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Biographical Memoirs: Volume 90 5. In 2000 a decade of efforts came to fruition when a Spanish translation of Empire’s Children was published by El Colegio de Michoacán as Los Hijos del Imperio: La Gente de Tzintzuntzan. More than 800 copies of this handsome volume have been provided at no cost to households in the community and to numerous Tzintzuntzeño emigrant households in Mexico and in the United States. 6. The Tzintzuntzan monograph, translated into Spanish as Tzintzuntzan: Los campesinos mexicanos en un mundo en cambio was published by the prestigious Fondo de Cultura Económica and went through three reprintings. The American edition is still in print, having gone from the imprint of Little, Brown (1967) to Elsevier in 1979 and finally to Waveland Press in 1988. 7. Foster’s account of the theoretical, methodological, logistical, and personal dimensions of his over 50 years of research in Tzintzuntzan is presented in the volume Chronicling Cultures (Kemper and Royce, 2002), and represents an extension from his account of 30 years of research published in the earlier volume on Long-Term Field Research in Social Anthropology (1979). 8. The dates for Micaela and members of her household come from the master file (“fichero” in Spanish) created by Foster in the 1960s after he became committed to a long-term study of Tzintzuntzan. Since then, data derived from a series of decennial household censuses, the parish and civil archives, and genealogical data on the major families have been combined on individual 5×8-inch sheets for each of more than 5,000 individuals. The master file is maintained and updated by the author, with assistance from a research team of knowledgeable community members. 9. Without a doubt the most important piece in the Festschrift is that of Eugene Hammel and Laura Nader, titled “Will the Real George Foster Please Stand Up? A Brief Intellectual History” (1979, pp. 159-166). This article is available at the Anthropology Emeritus Lecture Series website, specifically the Fifth Emeritus Lecture delivered by Evon Z. Vogt on October 21, 1996: http://sunsite.berkeley.edu/Anthro/foster/bio/fobib.html. This website also includes a link to the exhibit “Tzintzuntzan, Mexico: photographs by George Foster” (http://hearstmuseum.berkeley.edu/exhibitions/tzin/01.html). Other assessments of Foster’s career include M. Foster (2001); Kemper (1991, 2006); Kemper and Brandes (2007); Weaver (2002); and Zamora (1983).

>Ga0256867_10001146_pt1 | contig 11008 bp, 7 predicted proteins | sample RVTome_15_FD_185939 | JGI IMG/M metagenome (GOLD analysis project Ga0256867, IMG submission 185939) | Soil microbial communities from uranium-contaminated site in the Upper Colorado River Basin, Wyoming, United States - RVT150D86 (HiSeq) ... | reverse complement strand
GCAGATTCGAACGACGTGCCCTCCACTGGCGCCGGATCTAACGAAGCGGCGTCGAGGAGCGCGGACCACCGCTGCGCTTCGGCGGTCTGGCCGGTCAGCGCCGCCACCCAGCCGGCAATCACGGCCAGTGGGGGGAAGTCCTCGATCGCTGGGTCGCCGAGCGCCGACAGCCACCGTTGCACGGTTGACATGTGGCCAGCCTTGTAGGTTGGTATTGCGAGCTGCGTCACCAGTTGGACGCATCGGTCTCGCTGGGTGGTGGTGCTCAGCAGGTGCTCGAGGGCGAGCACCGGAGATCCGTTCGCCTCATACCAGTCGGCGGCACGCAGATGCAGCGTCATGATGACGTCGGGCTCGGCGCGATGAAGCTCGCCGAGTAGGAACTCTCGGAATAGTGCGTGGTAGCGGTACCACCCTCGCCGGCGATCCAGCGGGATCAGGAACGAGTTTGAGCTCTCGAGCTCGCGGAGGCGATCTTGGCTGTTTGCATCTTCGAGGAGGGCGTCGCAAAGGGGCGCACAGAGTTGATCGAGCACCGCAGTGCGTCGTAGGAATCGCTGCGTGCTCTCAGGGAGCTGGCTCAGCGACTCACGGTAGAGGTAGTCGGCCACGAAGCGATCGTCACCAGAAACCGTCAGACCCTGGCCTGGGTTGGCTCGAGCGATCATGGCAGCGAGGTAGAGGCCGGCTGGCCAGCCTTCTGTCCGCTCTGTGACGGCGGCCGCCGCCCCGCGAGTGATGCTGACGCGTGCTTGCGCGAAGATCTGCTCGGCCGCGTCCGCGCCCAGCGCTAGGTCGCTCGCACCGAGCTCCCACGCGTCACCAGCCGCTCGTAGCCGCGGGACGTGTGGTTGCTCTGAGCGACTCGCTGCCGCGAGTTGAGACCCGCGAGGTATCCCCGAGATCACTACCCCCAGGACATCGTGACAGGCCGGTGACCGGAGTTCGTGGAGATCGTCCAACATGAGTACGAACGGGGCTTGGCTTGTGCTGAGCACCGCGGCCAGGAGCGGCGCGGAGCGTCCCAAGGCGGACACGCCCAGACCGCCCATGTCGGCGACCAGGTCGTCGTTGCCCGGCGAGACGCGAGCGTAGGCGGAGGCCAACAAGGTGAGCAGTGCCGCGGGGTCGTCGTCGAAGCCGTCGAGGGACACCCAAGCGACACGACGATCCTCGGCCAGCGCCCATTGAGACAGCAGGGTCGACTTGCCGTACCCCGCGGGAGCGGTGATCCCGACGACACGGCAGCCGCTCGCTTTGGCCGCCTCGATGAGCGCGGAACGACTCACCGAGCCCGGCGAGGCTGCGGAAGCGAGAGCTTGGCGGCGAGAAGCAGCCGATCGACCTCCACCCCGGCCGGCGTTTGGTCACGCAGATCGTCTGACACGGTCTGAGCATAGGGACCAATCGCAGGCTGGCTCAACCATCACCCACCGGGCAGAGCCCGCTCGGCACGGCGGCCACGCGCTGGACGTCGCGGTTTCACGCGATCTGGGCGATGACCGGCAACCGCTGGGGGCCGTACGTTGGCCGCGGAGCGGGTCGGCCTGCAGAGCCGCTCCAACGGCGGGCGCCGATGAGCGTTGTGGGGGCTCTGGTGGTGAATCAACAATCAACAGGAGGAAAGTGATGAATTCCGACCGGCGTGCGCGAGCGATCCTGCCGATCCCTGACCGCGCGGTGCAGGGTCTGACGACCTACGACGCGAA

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Biographical Memoirs: Volume 90 REFERENCES Brandes, S. 2003. Mary LeCron Foster (1914-2001). Am. Anthropol. 105(1):218-221. Clark, M., R. V. Kemper, and C. Nelson, eds. 1979. From Tzintzuntzan to the “Image of Limited Good”: Essays in Honor of George M. Foster. Kroeber Anthropol. Soc. Pap. 55-56. Foster, M. L. 2001. Finding the Themes: Family, Anthropology, Language Origins, Peace and Conflict, an oral history conducted in 2000 by S. Riess, Regional Oral History Office, Bancroft Library. Berkeley: University of California. (http://content.cdlib.org/xtf/view?docId=kt4s2003sn&brand=calisphere. Accessed May 24, 2007.) Hammel, E. A. 2000. Introduction. In George M. Foster, An Anthropologist’s Life in the Twentieth Century: Theory and Practice at UC Berkeley, the Smithsonian, in Mexico, and with the World Health Organization, pp. iv-viii. An oral history conducted in 1998 and 1999 by S. B. Riess. Regional Oral History Office, Bancroft Library. Berkeley: University of California. (http://content.cdlib.org/xtf/view?docId=kt7s2005ng&brand=calisphere. Accessed May 24, 2007.) Hammel, E., and L. Nader. 1979. Will the Real George Foster Please Stand Up? A Brief Intellectual History. In From Tzintzuntzan to “The Image of Limited Good: Essays in Honor of George M. Foster, eds. M. Clark, R. V. Kemper, and C. Nelson. Kroeber Anthropol. Soc. Pap. 55-56:159-164. Kemper, R. V. 1991. Foster, George M. In International Directory of Anthropologists (compiled by Library-Anthropology Resource Group, C. Winters, gen. ed.), pp. 212-13. New York: Garland Publishing. Kemper, R. V. 2006. George M. Foster (1913-2006). SfAA Newsl. 17(4):3-15. (http://www.sfaa.net/newsletter/nov06nl.pdf. Accessed May 24, 2007.) Kemper, R. V., and S. Brandes. 2007. George McClelland Foster, Jr. (1913-2006). Am. Anthropol. 109(2):427-433. Kemper, R. V., and A. Peterson Royce, eds. 2002. Chronicling Cultures: Long-term Field Research in Anthropology. Walnut Creek, Calif.: Altamira Press. Rollwagen, J. (producer). 1992. Tzintzuntzan in the 1990s: A Lakeside Village in Highland Mexico (Module 1: Introduction, 22 minutes; Module 2: Change in Tzintzuntzan, 33 minutes; Module 3: part 1, Religious Calendar, 14 minutes). Brockport, N.Y.: The Institute Inc.